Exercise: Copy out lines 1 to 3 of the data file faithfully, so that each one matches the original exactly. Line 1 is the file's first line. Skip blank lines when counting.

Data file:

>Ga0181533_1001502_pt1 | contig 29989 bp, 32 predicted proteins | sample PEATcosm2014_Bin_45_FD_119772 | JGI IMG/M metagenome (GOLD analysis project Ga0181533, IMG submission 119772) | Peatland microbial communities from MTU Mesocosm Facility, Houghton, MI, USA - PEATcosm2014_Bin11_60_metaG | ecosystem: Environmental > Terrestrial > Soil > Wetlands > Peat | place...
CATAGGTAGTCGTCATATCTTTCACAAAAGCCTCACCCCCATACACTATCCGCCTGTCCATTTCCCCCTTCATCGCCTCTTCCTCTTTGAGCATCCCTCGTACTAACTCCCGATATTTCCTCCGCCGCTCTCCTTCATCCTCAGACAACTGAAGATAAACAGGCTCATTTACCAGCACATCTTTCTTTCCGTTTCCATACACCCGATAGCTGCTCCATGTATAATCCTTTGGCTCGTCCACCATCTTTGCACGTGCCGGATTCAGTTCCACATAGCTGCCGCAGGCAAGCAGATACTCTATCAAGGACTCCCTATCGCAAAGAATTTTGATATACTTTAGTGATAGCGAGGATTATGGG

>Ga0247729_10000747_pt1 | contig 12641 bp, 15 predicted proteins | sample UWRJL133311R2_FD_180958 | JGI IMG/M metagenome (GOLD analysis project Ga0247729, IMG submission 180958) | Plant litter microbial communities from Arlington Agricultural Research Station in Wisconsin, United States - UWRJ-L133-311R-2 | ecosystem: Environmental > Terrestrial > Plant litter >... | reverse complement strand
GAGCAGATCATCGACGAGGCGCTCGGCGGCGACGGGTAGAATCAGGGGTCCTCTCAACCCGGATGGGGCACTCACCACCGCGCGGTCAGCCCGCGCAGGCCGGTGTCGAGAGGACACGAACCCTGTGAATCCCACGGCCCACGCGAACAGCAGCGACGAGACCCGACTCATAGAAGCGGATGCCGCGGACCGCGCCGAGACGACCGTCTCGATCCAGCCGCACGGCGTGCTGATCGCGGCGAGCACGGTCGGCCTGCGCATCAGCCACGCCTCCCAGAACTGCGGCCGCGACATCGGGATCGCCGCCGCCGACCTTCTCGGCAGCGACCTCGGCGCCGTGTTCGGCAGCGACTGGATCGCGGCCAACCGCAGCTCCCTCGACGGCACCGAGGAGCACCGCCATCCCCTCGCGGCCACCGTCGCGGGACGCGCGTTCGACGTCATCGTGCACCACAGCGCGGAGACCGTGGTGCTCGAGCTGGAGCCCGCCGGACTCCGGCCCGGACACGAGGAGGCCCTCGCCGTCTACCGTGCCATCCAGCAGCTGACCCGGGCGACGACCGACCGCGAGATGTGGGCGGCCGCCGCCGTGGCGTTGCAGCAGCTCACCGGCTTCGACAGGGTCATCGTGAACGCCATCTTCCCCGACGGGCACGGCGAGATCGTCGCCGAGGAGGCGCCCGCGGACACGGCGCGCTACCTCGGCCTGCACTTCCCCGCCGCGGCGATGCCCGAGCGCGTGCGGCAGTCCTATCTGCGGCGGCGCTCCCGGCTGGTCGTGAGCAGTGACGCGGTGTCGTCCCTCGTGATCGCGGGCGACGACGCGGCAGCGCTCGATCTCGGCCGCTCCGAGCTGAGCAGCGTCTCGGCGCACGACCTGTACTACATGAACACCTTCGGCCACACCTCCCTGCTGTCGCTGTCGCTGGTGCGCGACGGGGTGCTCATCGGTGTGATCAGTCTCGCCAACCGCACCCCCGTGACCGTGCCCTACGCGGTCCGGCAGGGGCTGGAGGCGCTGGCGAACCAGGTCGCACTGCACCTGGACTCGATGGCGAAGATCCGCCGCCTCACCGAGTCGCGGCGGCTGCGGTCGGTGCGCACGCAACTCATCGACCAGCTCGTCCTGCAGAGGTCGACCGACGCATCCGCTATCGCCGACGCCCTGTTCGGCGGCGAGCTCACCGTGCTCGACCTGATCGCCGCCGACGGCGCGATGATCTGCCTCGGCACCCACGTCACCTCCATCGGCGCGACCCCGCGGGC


>Ga0181533_1001502_pt1 | contig 29989 bp, 32 predicted proteins | sample PEATcosm2014_Bin_45_FD_119772 | JGI IMG/M metagenome (GOLD analysis project Ga0181533, IMG submission 119772) | Peatland microbial communities from MTU Mesocosm Facility, Houghton, MI, USA - PEATcosm2014_Bin11_60_metaG | ecosystem: Environmental > Terrestrial > Soil > Wetlands > Peat | place...
CATAGGTAGTCGTCATATCTTTCACAAAAGCCTCACCCCCATACACTATCCGCCTGTCCATTTCCCCCTTCATCGCCTCTTCCTCTTTGAGCATCCCTCGTACTAACTCCCGATATTTCCTCCGCCGCTCTCCTTCATCCTCAGACAACTGAAGATAAACAGGCTCATTTACCAGCACATCTTTCTTTCCGTTTCCATACACCCGATAGCTGCTCCATGTATAATCCTTTGGCTCGTCCACCATCTTTGCACGTGCCGGATTCAGTTCCACATAGCTGCCGCAGGCAAGCAGATACTCTATCAAGGACTCCCTATCGCAAAGAATTTTGATATACTTTAGTGATAGCGAGGATTATGGG

>Ga0247729_10000747_pt1 | contig 12641 bp, 15 predicted proteins | sample UWRJL133311R2_FD_180958 | JGI IMG/M metagenome (GOLD analysis project Ga0247729, IMG submission 180958) | Plant litter microbial communities from Arlington Agricultural Research Station in Wisconsin, United States - UWRJ-L133-311R-2 | ecosystem: Environmental > Terrestrial > Plant litter >... | reverse complement strand